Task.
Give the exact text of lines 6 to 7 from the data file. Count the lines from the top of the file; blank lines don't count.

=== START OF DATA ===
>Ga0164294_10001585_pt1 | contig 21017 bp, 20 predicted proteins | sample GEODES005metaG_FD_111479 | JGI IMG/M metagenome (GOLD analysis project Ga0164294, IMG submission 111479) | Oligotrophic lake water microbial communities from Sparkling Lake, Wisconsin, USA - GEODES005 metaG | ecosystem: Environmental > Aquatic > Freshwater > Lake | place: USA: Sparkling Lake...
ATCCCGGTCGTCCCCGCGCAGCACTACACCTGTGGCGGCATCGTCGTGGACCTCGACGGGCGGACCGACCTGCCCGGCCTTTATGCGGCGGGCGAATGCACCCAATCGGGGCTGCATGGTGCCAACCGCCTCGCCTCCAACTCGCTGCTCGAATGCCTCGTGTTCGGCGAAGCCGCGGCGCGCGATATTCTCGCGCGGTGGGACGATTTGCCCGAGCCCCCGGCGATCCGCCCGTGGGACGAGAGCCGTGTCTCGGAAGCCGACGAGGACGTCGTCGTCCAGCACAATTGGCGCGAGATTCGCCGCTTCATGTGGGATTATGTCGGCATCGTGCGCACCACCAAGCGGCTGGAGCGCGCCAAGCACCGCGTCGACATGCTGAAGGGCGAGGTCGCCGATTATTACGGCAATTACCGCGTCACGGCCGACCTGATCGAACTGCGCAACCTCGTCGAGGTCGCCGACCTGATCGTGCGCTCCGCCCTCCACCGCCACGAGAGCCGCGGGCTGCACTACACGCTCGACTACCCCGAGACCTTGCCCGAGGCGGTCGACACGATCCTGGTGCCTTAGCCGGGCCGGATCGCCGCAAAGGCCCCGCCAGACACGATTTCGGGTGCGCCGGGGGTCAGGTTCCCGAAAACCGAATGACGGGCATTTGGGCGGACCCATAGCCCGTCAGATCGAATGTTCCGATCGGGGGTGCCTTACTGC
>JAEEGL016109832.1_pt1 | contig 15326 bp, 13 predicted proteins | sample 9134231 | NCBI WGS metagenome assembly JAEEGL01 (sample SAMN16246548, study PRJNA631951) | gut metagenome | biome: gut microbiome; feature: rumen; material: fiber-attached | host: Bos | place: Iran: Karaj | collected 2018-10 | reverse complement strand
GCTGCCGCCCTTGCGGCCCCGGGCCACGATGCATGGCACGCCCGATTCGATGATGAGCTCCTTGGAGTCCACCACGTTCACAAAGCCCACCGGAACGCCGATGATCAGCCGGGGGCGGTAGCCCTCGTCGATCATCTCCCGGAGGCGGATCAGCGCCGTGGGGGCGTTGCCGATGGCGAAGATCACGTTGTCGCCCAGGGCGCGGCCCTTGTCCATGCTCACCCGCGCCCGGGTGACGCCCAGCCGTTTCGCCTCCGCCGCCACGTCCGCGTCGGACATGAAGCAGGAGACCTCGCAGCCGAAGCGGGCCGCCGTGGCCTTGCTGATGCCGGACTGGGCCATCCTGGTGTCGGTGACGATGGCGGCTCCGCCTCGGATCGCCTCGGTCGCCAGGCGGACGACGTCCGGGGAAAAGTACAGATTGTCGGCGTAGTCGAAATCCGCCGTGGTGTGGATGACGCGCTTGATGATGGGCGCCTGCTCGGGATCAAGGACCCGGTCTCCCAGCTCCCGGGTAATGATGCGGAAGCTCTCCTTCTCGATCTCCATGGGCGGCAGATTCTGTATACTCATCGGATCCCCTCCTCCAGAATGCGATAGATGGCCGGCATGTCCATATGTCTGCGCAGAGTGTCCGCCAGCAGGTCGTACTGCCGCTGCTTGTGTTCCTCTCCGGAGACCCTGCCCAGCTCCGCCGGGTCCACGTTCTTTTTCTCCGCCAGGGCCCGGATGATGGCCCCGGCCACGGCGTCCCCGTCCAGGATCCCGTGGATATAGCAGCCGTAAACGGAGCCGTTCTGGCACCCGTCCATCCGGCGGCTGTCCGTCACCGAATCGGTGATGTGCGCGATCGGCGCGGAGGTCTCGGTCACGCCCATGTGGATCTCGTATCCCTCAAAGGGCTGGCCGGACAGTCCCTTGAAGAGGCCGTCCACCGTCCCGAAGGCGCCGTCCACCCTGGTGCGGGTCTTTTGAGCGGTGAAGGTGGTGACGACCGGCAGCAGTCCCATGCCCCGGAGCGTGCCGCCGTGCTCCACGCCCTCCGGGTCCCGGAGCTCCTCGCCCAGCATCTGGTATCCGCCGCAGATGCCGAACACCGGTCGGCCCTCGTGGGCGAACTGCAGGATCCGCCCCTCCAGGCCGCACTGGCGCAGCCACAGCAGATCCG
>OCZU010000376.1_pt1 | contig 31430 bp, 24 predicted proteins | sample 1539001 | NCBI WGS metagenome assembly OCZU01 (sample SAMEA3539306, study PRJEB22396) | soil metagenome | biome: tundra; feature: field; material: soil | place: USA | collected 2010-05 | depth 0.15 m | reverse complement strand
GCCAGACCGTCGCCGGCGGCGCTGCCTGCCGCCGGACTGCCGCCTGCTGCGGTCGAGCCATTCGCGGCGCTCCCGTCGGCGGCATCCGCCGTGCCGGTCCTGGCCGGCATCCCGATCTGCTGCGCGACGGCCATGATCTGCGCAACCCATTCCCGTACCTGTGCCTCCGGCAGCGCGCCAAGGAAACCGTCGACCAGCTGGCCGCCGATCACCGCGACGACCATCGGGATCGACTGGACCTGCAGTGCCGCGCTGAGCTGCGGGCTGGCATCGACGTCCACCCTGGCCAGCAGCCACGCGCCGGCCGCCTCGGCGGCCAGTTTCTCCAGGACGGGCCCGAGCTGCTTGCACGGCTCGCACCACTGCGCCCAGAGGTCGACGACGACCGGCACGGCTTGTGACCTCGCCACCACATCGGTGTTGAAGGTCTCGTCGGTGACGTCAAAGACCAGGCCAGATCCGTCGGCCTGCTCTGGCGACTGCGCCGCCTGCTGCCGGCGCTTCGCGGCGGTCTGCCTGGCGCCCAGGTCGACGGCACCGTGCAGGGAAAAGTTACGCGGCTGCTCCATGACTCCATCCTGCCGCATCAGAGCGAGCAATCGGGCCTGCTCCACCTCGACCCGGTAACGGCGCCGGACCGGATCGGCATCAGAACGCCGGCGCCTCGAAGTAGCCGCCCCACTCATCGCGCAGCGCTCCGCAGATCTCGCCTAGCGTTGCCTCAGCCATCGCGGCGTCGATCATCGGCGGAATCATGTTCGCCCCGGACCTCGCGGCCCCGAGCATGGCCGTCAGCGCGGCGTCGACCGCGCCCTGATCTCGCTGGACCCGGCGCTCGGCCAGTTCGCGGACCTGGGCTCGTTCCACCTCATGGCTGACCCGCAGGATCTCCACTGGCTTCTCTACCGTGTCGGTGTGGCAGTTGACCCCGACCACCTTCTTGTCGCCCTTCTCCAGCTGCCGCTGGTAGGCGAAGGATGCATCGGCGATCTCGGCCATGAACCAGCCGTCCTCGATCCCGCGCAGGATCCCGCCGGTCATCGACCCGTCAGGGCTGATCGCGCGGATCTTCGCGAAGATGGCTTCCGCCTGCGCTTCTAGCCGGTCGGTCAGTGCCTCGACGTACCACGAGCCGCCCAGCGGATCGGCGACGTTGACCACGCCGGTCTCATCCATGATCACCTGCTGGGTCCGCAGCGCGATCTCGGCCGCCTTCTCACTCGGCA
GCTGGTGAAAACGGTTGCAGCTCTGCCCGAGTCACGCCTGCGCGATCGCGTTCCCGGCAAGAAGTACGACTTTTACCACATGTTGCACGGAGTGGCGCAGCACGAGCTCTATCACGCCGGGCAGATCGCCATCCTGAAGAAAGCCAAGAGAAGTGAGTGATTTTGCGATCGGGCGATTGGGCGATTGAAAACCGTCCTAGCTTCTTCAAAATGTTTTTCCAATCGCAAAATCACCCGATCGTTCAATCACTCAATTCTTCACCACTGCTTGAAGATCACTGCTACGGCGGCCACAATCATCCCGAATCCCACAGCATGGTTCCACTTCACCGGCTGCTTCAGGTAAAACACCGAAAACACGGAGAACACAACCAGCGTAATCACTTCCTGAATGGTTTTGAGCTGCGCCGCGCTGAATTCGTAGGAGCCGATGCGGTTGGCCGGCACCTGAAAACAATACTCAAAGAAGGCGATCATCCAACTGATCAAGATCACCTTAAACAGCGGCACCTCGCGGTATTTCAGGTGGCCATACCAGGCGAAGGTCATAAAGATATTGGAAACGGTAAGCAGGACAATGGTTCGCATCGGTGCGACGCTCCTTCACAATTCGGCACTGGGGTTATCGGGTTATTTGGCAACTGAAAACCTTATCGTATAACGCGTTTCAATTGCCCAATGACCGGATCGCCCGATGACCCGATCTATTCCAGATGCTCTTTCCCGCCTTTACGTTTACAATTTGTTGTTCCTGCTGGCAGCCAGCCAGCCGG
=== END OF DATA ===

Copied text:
GCCAGACCGTCGCCGGCGGCGCTGCCTGCCGCCGGACTGCCGCCTGCTGCGGTCGAGCCATTCGCGGCGCTCCCGTCGGCGGCATCCGCCGTGCCGGTCCTGGCCGGCATCCCGATCTGCTGCGCGACGGCCATGATCTGCGCAACCCATTCCCGTACCTGTGCCTCCGGCAGCGCGCCAAGGAAACCGTCGACCAGCTGGCCGCCGATCACCGCGACGACCATCGGGATCGACTGGACCTGCAGTGCCGCGCTGAGCTGCGGGCTGGCATCGACGTCCACCCTGGCCAGCAGCCACGCGCCGGCCGCCTCGGCGGCCAGTTTCTCCAGGACGGGCCCGAGCTGCTTGCACGGCTCGCACCACTGCGCCCAGAGGTCGACGACGACCGGCACGGCTTGTGACCTCGCCACCACATCGGTGTTGAAGGTCTCGTCGGTGACGTCAAAGACCAGGCCAGATCCGTCGGCCTGCTCTGGCGACTGCGCCGCCTGCTGCCGGCGCTTCGCGGCGGTCTGCCTGGCGCCCAGGTCGACGGCACCGTGCAGGGAAAAGTTACGCGGCTGCTCCATGACTCCATCCTGCCGCATCAGAGCGAGCAATCGGGCCTGCTCCACCTCGACCCGGTAACGGCGCCGGACCGGATCGGCATCAGAACGCCGGCGCCTCGAAGTAGCCGCCCCACTCATCGCGCAGCGCTCCGCAGATCTCGCCTAGCGTTGCCTCAGCCATCGCGGCGTCGATCATCGGCGGAATCATGTTCGCCCCGGACCTCGCGGCCCCGAGCATGGCCGTCAGCGCGGCGTCGACCGCGCCCTGATCTCGCTGGACCCGGCGCTCGGCCAGTTCGCGGACCTGGGCTCGTTCCACCTCATGGCTGACCCGCAGGATCTCCACTGGCTTCTCTACCGTGTCGGTGTGGCAGTTGACCCCGACCACCTTCTTGTCGCCCTTCTCCAGCTGCCGCTGGTAGGCGAAGGATGCATCGGCGATCTCGGCCATGAACCAGCCGTCCTCGATCCCGCGCAGGATCCCGCCGGTCATCGACCCGTCAGGGCTGATCGCGCGGATCTTCGCGAAGATGGCTTCCGCCTGCGCTTCTAGCCGGTCGGTCAGTGCCTCGACGTACCACGAGCCGCCCAGCGGATCGGCGACGTTGACCACGCCGGTCTCATCCATGATCACCTGCTGGGTCCGCAGCGCGATCTCGGCCGCCTTCTCACTCGGCA
GCTGGTGAAAACGGTTGCAGCTCTGCCCGAGTCACGCCTGCGCGATCGCGTTCCCGGCAAGAAGTACGACTTTTACCACATGTTGCACGGAGTGGCGCAGCACGAGCTCTATCACGCCGGGCAGATCGCCATCCTGAAGAAAGCCAAGAGAAGTGAGTGATTTTGCGATCGGGCGATTGGGCGATTGAAAACCGTCCTAGCTTCTTCAAAATGTTTTTCCAATCGCAAAATCACCCGATCGTTCAATCACTCAATTCTTCACCACTGCTTGAAGATCACTGCTACGGCGGCCACAATCATCCCGAATCCCACAGCATGGTTCCACTTCACCGGCTGCTTCAGGTAAAACACCGAAAACACGGAGAACACAACCAGCGTAATCACTTCCTGAATGGTTTTGAGCTGCGCCGCGCTGAATTCGTAGGAGCCGATGCGGTTGGCCGGCACCTGAAAACAATACTCAAAGAAGGCGATCATCCAACTGATCAAGATCACCTTAAACAGCGGCACCTCGCGGTATTTCAGGTGGCCATACCAGGCGAAGGTCATAAAGATATTGGAAACGGTAAGCAGGACAATGGTTCGCATCGGTGCGACGCTCCTTCACAATTCGGCACTGGGGTTATCGGGTTATTTGGCAACTGAAAACCTTATCGTATAACGCGTTTCAATTGCCCAATGACCGGATCGCCCGATGACCCGATCTATTCCAGATGCTCTTTCCCGCCTTTACGTTTACAATTTGTTGTTCCTGCTGGCAGCCAGCCAGCCGG